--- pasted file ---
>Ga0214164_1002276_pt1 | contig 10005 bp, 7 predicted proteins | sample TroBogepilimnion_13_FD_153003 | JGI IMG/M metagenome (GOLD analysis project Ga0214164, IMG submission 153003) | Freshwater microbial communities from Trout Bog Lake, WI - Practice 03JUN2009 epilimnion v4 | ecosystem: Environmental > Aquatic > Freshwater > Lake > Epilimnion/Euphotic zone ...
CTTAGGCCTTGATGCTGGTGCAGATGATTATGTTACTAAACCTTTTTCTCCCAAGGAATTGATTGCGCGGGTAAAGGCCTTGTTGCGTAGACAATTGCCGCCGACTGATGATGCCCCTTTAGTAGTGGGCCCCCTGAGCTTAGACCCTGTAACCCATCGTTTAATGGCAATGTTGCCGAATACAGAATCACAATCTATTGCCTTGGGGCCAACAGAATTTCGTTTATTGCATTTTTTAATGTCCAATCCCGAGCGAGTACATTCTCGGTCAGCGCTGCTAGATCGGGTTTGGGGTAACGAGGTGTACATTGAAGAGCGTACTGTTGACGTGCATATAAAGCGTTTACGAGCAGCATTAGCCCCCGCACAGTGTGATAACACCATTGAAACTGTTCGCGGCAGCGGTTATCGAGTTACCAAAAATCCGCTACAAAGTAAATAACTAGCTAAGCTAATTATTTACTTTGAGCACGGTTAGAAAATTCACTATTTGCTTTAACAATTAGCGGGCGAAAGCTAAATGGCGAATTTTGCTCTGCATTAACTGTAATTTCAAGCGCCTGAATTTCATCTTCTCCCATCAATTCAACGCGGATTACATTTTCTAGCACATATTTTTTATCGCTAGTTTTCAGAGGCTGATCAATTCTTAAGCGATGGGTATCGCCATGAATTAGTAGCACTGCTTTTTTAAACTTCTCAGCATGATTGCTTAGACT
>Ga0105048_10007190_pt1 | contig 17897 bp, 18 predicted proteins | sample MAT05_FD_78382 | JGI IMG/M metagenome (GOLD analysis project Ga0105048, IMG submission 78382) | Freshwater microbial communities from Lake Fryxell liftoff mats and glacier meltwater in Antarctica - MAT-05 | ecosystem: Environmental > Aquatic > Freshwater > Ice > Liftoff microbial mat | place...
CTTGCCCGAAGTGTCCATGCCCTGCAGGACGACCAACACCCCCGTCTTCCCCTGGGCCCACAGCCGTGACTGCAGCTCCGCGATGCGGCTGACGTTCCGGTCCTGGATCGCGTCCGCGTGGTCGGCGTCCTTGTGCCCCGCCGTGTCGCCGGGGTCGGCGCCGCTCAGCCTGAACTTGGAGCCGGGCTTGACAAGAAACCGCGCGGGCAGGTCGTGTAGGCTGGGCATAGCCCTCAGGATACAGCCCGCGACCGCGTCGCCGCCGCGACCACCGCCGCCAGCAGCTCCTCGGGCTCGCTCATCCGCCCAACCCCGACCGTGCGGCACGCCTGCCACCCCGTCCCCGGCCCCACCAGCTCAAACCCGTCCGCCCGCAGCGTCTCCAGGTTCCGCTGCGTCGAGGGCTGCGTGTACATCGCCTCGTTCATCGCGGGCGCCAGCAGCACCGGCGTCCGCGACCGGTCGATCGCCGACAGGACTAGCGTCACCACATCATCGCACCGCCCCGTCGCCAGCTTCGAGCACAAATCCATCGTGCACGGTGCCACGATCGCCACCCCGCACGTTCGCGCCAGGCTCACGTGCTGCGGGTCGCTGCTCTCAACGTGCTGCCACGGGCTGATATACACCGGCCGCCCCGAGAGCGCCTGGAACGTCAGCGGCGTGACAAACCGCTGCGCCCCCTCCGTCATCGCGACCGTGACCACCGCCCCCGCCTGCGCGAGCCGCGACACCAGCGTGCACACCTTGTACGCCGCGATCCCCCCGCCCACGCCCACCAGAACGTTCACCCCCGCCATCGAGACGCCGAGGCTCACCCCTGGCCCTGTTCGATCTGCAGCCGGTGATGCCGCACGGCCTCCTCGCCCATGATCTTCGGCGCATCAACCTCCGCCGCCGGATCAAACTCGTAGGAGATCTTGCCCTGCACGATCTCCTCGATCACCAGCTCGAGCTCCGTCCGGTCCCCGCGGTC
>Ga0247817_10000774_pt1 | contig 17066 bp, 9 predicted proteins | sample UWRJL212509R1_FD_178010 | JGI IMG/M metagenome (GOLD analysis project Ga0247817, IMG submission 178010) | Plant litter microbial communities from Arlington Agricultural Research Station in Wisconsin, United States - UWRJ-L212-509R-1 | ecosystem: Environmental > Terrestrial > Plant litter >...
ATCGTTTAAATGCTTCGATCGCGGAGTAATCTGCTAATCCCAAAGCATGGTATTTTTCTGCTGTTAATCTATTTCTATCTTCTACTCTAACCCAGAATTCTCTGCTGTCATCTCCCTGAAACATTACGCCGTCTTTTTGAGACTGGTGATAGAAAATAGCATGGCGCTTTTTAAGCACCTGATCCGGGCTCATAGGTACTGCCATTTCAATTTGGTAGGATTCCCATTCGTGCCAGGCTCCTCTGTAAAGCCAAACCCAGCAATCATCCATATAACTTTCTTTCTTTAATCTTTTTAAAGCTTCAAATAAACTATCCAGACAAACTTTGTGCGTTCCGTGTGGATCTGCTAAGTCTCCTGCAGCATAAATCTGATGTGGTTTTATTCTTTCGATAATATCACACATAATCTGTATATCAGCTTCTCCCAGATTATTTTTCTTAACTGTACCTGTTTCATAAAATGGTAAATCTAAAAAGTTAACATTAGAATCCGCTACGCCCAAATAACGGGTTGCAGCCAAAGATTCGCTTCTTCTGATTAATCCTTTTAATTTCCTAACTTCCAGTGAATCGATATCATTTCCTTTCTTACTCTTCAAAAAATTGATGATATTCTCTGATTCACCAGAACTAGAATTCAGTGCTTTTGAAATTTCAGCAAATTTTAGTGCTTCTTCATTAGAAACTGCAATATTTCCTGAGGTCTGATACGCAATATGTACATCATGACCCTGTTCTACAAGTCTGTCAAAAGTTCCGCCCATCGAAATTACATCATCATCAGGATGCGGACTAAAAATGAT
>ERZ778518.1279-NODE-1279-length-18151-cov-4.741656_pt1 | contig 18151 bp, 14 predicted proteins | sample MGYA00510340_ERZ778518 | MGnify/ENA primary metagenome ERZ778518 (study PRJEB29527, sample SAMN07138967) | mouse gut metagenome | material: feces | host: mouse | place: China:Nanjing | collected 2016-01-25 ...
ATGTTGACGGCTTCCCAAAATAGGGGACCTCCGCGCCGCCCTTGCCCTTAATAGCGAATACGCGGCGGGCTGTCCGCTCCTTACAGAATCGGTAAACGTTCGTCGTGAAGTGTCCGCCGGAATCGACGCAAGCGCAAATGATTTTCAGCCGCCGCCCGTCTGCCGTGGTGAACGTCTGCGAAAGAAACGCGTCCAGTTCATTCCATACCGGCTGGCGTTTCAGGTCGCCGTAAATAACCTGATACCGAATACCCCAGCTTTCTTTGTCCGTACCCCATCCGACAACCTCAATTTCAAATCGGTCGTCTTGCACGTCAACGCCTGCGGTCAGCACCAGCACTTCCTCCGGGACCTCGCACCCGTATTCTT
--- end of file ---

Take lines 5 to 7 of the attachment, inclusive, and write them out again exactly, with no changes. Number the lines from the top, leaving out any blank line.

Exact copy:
>Ga0247817_10000774_pt1 | contig 17066 bp, 9 predicted proteins | sample UWRJL212509R1_FD_178010 | JGI IMG/M metagenome (GOLD analysis project Ga0247817, IMG submission 178010) | Plant litter microbial communities from Arlington Agricultural Research Station in Wisconsin, United States - UWRJ-L212-509R-1 | ecosystem: Environmental > Terrestrial > Plant litter >...
ATCGTTTAAATGCTTCGATCGCGGAGTAATCTGCTAATCCCAAAGCATGGTATTTTTCTGCTGTTAATCTATTTCTATCTTCTACTCTAACCCAGAATTCTCTGCTGTCATCTCCCTGAAACATTACGCCGTCTTTTTGAGACTGGTGATAGAAAATAGCATGGCGCTTTTTAAGCACCTGATCCGGGCTCATAGGTACTGCCATTTCAATTTGGTAGGATTCCCATTCGTGCCAGGCTCCTCTGTAAAGCCAAACCCAGCAATCATCCATATAACTTTCTTTCTTTAATCTTTTTAAAGCTTCAAATAAACTATCCAGACAAACTTTGTGCGTTCCGTGTGGATCTGCTAAGTCTCCTGCAGCATAAATCTGATGTGGTTTTATTCTTTCGATAATATCACACATAATCTGTATATCAGCTTCTCCCAGATTATTTTTCTTAACTGTACCTGTTTCATAAAATGGTAAATCTAAAAAGTTAACATTAGAATCCGCTACGCCCAAATAACGGGTTGCAGCCAAAGATTCGCTTCTTCTGATTAATCCTTTTAATTTCCTAACTTCCAGTGAATCGATATCATTTCCTTTCTTACTCTTCAAAAAATTGATGATATTCTCTGATTCACCAGAACTAGAATTCAGTGCTTTTGAAATTTCAGCAAATTTTAGTGCTTCTTCATTAGAAACTGCAATATTTCCTGAGGTCTGATACGCAATATGTACATCATGACCCTGTTCTACAAGTCTGTCAAAAGTTCCGCCCATCGAAATTACATCATCATCAGGATGCGGACTAAAAATGAT
>ERZ778518.1279-NODE-1279-length-18151-cov-4.741656_pt1 | contig 18151 bp, 14 predicted proteins | sample MGYA00510340_ERZ778518 | MGnify/ENA primary metagenome ERZ778518 (study PRJEB29527, sample SAMN07138967) | mouse gut metagenome | material: feces | host: mouse | place: China:Nanjing | collected 2016-01-25 ...